Introduction: Intel Edison: Lux Meter, TSL2561

Picture of Intel Edison: Lux Meter, TSL2561

Lux meter done with Intel Edison and TSL2561 Lux sensor.

Step 1: Components.

Picture of Components.

I'm going to be using a Intel Edison with Arduino board. The code should work with any Arduino based board.

Then you will need the TSL2561 Lux sensor. My sensor is ordered from Adafruit.

And lastly something to print the outcome. I used a simple 2x16 LCD screen with RGB back light.

Step 2: Prepare the Sensor.

Picture of Prepare the Sensor.

Solder pins (or wire) to the sensor.

I used pins since it is easy to re-use the component just by removing wires from the pins.

Step 3: Test the Sensor.

Picture of Test the Sensor.

Hook the sensor to your board.

In this project the connections are following:

Sensor----------------Arduino Pin

SCL----------------------A5

SDA----------------------A4

ADDR-------------------GND

GND---------------------GND

Vin------------------------3.3V

The ADDR pin can be left floating or be connected to 3.3V.

Download the library for the sensor.

Install the library and run a test code to see if it works.

If you get a error when compiling, Navigate to TSL2561.cpp and add comment marks to the line.

Change

<p>#include  <util/delay.h><util delay.h=""></util></p><p>to</p><p>//#include  <util/delay.h></p><p>Save the document and </p><p><util delay.h=""></util></p>

This is only necessary if there is an error. With normal Arduino this should not be a problem tough. For Intel Edison is a little bit different.


Step 4: Set Up the Final Code.

Picture of Set Up the Final Code.

The code i'm using is based on the example code.

First to the definitions and global variables. The line " TSL2561 tsl(TSL2561_ADDR_LOW); " means that my ADDR pin on the sensor is in ground.

<p>#include <wire.h><br>#include "TSL2561.h"
#include "rgb_lcd.h"</wire.h></p><p>TSL2561 tsl(TSL2561_ADDR_LOW); </p><p>rgb_lcd lcd;</p><p>const int colorR = 255;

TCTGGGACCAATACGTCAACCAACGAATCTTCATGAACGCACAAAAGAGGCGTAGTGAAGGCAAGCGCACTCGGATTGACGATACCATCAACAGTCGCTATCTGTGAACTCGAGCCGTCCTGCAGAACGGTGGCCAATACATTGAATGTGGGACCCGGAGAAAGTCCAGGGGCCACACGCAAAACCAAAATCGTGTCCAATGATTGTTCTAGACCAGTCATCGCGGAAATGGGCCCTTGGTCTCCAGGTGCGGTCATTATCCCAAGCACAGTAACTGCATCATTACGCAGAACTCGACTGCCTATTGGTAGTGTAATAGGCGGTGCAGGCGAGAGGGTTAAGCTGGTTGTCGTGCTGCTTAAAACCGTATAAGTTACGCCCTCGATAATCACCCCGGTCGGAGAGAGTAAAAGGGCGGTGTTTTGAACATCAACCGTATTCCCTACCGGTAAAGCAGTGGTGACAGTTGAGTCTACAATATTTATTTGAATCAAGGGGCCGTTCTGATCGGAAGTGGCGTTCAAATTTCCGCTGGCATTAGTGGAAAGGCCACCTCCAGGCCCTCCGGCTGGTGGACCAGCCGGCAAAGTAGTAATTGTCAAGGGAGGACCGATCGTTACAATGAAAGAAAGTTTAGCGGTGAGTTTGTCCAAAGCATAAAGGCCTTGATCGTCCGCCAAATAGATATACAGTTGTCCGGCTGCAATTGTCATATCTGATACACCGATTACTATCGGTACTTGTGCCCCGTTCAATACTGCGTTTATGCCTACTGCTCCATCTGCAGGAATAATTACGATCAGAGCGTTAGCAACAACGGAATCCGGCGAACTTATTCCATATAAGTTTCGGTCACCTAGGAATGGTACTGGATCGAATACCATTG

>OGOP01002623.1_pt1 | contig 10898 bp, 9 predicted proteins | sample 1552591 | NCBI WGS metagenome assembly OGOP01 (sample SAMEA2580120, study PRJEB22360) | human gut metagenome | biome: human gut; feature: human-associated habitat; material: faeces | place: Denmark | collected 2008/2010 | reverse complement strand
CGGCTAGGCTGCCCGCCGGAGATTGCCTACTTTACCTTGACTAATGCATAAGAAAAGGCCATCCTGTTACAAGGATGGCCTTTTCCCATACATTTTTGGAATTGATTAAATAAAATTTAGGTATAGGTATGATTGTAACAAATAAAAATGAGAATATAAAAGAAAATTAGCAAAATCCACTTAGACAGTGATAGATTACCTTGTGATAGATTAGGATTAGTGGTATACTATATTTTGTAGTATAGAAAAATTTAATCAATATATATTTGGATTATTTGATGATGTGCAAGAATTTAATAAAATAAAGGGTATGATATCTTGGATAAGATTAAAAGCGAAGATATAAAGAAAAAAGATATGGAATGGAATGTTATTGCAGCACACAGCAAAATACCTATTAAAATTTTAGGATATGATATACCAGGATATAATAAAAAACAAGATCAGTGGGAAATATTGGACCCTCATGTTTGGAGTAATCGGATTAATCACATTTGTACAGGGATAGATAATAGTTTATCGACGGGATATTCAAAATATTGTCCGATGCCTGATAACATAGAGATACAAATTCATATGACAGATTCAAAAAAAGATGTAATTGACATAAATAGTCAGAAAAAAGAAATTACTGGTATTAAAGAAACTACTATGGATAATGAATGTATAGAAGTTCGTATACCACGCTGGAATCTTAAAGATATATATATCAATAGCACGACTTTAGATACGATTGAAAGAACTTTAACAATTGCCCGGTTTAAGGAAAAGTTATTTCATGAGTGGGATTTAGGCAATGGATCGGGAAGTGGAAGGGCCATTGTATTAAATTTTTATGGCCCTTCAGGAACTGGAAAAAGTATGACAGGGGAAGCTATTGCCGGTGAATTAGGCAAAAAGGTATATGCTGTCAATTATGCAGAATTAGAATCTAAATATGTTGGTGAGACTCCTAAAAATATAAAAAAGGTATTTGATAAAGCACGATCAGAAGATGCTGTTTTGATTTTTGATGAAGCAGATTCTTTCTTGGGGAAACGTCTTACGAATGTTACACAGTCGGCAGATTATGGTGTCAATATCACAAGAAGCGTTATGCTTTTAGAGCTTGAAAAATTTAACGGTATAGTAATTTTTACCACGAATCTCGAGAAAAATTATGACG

const int colorG = 0;
const int colorB = 0;</p>

Then do the setup.

<p>void setup(void) {<br>  Serial.begin(9600);
  
  if (tsl.begin()) {
    Serial.println("Found sensor");
  } else {
    Serial.println("No sensor?");
    while (1);
    
    
  }
    </p><p>  tsl.setGain(TSL2561_GAIN_0X);         // set no gain (for bright situtations)
  //tsl.setGain(TSL2561_GAIN_16X);      // set 16x gain (for dim situations)
  
  
  tsl.setTiming(TSL2561_INTEGRATIONTIME_13MS);</p><p>  
 lcd.begin(16, 2);    
  lcd.home();        
  
  lcd.clear(); 
 
  
     lcd.setRGB(colorR, colorG, colorB);
     
     lcd.setRGB(255,255,255);
}</p>

And lastly the main program in loop. The three lines just under the void loop define what kind of light you want to measure. Visible setting measures all the light you can see. Witch is a small area from the Electromagnetic spectrum, That is roughly between 380nm-700nm in wavelength at the spectrum.

Then there is fullspectrum witch means that you can measure visible light and infrared light at the same time. In the spectrum this means in wavelength between 380nm-1mm (1000nm)

And the infrared setting sees infrared light in wavelength between 700nm-1mm.

<p>void loop(void) {<br> 
  //uint16_t x = tsl.getLuminosity(TSL2561_VISIBLE);     
  uint16_t x = tsl.getLuminosity(TSL2561_FULLSPECTRUM);
  //uint16_t x = tsl.getLuminosity(TSL2561_INFRARED);
  
  Serial.println(x, DEC);</p><p>  uint32_t lum = tsl.getFullLuminosity();
  uint16_t ir, full;
  ir = lum >> 16;
  full = lum & 0xFFFF;</p><p>  lcd.setCursor(0,0);
  lcd.print("Vis:");
  lcd.setCursor(4,0);
  lcd.print(full-ir);
  
  lcd.setCursor(9,0);
  lcd.print("IR:");
  lcd.setCursor(12,0);
  lcd.print(ir);
   
  lcd.setCursor(0,1);
  lcd.print("Lux:");
  lcd.setCursor(4,1);
  lcd.print(tsl.calculateLux(full, ir));
  
  
  delay(500); 
  lcd.clear();
}</p>

Step 5: Testing the Sensor.

Picture of Testing the Sensor.

If it works well try it out a bit.

Find some remotes and flashlights and give it a go.

Lux can be calculated to lumen witch is the mostly used value when looking at light bulbs or flashlights or even video projectors.

Illuminance (lux): Illuminance is a measurement of the light intensity at any point. The light intensity drops exponentially the further away you get from the source (distance).

Luminous Flux (Lm): The luminous flux is a measure of the total light output from a source. For example, a 1 candela light source will product 1 lumen per square meter at the distance of 1 meter.

The calculator shows that if my lux reading is at direct light roughly 66623 and the distance was about 30cm. Viewangle was about 13 degrees since the lens to led ratio was in the farthest position. (one small beam of light).

The readings show that in Lumen my light is 242.18. If i remember correctly, the package of the flaslihght stated 250 Lm. so that is pretty accurate.

That's about it.

Thanks for reading!

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Bio: I am 26 years old engineering student from Oulu in Finland. Currently living in Joensuu. I make these projects as a hobby, and it would ... More »
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